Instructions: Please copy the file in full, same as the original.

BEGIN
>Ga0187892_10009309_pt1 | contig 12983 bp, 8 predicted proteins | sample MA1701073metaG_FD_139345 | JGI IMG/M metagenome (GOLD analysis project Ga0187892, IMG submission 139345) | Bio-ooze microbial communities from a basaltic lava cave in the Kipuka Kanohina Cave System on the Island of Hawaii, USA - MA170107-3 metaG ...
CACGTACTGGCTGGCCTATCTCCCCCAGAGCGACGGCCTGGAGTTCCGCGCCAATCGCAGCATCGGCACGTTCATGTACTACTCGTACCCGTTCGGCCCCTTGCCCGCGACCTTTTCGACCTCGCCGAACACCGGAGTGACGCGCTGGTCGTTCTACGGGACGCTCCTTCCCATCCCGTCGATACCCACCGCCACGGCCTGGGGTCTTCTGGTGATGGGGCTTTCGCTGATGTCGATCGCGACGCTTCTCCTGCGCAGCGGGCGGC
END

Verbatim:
>Ga0187892_10009309_pt1 | contig 12983 bp, 8 predicted proteins | sample MA1701073metaG_FD_139345 | JGI IMG/M metagenome (GOLD analysis project Ga0187892, IMG submission 139345) | Bio-ooze microbial communities from a basaltic lava cave in the Kipuka Kanohina Cave System on the Island of Hawaii, USA - MA170107-3 metaG ...
CACGTACTGGCTGGCCTATCTCCCCCAGAGCGACGGCCTGGAGTTCCGCGCCAATCGCAGCATCGGCACGTTCATGTACTACTCGTACCCGTTCGGCCCCTTGCCCGCGACCTTTTCGACCTCGCCGAACACCGGAGTGACGCGCTGGTCGTTCTACGGGACGCTCCTTCCCATCCCGTCGATACCCACCGCCACGGCCTGGGGTCTTCTGGTGATGGGGCTTTCGCTGATGTCGATCGCGACGCTTCTCCTGCGCAGCGGGCGGC